I have been dreaming lately, dreaming about starting a school, a place where kids can ask questions and follow their passions. A place where caring adults create the conditions where deep learning can thrive and are willing to get out of the way and let it happen. A place where we value what all learners have to offer teachers and students.

2.  HBW Reads- this was shared by Patrick Larkin who was leading an unconference I attended yesterday.  This was how a school in the district where he works structured summer reading. Students were invited in to blog throughout the summer about a "buzz" book the school selected to read.

3. From Classroom Rules to Community Commitments (Spencer)- shares ideas for the beginning of school and how he has moved from establishing classroom rules/norms to community developed expectations.  Worth privileging time at the start of school to begin the process of developing a community of learners.  Additionally, learners are empowered to assume ownership over the classroom space.

When it was finished, a student asked me, "If these are our commitments, why are we using 'I' instead of 'we?'" I realize his question was linguistic in nature, but I was struck by the philosophical underpinnings to what he was asking.

4. Inspire Drive, Innovation and cReativity.  The 20% Project in the Classroom (Petty)-  description of a 20% project, made famous by Google, in a classroom.  Brings up the questions as to whether we can inspire students and foster creativity without ceding autonomy in the classroom.

With autonomy, students are encouraged to seek out their own topics, create their own timelines, research their own products and complete them.  The pro for autonomy is that students don’t really see a list of possible ideas and then limit their ideas to that list.  They have a little more unmanipulated freedom to think of a new project. 

5. For Back to School, Reimagine Classroom Design (Jilek)-  schools that have redesigned learning spaces to better inspire students. The article is a further reminder of the extent the physical space impacts learning.

But not at Hartland-Lakeside. Across the Hartland-Lakeside school district in Hartland, Wisconsin, teachers have transformed their Industrial Age classrooms into innovative, state-of-the-art learning spaces. Unique spaces allow children flexibility to move, collaborate, and express themselves in creative ways. And as a result of changing the learning environment, classroom instruction changed to fit students’ needs too.

6. "Creativity is Spelled With A "Why" (Achiron)-  discusses the importance of observation in the creative process.  Further prompts us to think about ways we position students to get out of their desks and classroom and into the streets to observe.

“These children learn different ways of thinking and looking at the world.” For Raghavan, those different ways of thinking also need to be adopted by traditional teachers and schools. “We need a shift from ‘yes’ to ‘why?’ in school systems,” he says, “from looking to observing; from being passive to exploring; from textbook-bound to hands-on; from fear to confidence.”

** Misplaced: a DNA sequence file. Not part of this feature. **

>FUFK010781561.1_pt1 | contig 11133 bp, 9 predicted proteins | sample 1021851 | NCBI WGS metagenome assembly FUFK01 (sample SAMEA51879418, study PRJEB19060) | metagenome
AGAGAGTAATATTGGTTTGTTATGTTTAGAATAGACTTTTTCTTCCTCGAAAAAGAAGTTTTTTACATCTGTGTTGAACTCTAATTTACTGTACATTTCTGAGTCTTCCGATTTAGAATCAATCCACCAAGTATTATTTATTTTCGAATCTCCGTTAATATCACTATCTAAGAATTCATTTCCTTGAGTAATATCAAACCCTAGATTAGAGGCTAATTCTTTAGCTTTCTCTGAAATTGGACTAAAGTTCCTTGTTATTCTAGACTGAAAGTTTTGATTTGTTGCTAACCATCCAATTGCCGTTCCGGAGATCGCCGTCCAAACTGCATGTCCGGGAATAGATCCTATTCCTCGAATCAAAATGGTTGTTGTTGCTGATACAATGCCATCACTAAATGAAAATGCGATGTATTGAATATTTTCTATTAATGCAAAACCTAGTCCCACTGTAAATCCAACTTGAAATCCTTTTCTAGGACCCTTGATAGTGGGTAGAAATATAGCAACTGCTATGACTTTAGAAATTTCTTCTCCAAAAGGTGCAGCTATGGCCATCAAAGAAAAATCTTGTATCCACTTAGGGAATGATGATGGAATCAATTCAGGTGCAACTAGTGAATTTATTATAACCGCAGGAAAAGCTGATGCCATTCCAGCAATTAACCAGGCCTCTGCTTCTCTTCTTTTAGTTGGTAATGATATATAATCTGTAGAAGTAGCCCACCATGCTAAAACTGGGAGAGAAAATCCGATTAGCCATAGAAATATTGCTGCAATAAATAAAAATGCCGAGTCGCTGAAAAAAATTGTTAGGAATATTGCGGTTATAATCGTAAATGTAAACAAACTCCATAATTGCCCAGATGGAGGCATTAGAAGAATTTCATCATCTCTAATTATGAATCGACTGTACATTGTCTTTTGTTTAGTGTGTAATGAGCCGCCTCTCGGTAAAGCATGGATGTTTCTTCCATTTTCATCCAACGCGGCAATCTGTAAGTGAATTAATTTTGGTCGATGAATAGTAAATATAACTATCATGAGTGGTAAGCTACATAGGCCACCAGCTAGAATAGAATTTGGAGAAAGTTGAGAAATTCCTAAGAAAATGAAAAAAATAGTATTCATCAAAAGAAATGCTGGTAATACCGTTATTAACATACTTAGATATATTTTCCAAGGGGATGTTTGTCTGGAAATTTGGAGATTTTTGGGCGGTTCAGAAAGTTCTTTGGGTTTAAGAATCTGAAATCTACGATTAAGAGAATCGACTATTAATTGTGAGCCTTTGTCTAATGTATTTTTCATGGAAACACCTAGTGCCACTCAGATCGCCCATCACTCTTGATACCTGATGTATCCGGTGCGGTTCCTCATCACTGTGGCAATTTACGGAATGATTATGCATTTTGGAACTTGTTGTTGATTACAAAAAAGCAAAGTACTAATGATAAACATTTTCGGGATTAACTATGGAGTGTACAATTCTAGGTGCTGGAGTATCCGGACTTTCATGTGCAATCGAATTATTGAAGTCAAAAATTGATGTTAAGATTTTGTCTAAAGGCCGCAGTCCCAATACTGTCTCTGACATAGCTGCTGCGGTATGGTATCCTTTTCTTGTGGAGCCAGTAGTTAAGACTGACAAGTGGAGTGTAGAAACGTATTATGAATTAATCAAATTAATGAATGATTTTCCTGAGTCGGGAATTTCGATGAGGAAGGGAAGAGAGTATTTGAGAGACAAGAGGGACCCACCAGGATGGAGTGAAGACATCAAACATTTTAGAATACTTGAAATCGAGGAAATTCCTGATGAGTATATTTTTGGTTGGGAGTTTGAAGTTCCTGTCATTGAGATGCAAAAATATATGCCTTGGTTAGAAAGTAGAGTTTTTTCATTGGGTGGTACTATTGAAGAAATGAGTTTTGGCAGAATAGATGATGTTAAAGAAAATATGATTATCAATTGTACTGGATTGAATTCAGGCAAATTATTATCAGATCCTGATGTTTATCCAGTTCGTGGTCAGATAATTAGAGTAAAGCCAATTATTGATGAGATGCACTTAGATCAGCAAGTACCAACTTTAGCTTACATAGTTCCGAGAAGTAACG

7. Seely Brown on New Ways of Learning in a Rapidly-Changing World- thinking of showing this as part of a new teacher meeting.

Wednesday, August 1, 2012

Creating Parallel Systems in Schools

I wanted to pass along the following excerpt offered by Saul Kaplan:

Here’s how the idea works.  Instead of going to war to transform an entrenched operating model, create real world sandboxes right next door in which a new generation of transformative operating models can be explored.  The imperative is to do R&D for new business models and systems the way organizations do R&D for new products and technologies today.   The trick is to explore and test new models while at the same time continuing to pedal the bicycle of the current model.  This requires establishing adjacent innovation platforms with the freedom to explore new ways to create and deliver value, especially approaches that are disruptive to the current model.  Adjacent innovation platforms must have the freedom to experiment with different rules and financial models.  Connected adjacencies require senior leadership sponsorship, support, and protection or they will fail. They must be free to recombine and connect capabilities in new ways unconstrained by the existing organization.  Those working in the adjacencies must be empowered to borrow and flexibly deploy capabilities and technologies from inside and outside the organization in novel ways. - Innovate Through Connected Adjacencies

Simply, where do these, as Kaplan frames it, "innovation sandboxes" exist in schools?  In education parallel systems seem to be a rarity.  There are isolated examples of prototypes systems.  At the school where I work we have one such prototype in place with the Classics Academy.  However, it has been a struggle to increase the size of the program as students feel an overwhelming pressure to enroll in more "traditional" courses. 

Kaplan's idea of connected adjacencies deserves consideration.  Beyond the inherent faults in promoting a one size fits all paradigm, how else do you challenge current structures/practices unless there is a competing model to draw comparisons against?  An important element of the Classics Academy and other similar curricular initiatives is that an alternative is being forged.  The status quo is being challenged.  Organically, students, educators and parents are compelled to observe, analyze and reflect upon what is best for kids and a community.  Without supporting prototypes, we limit our chances to improve the quality of education offered in our schools.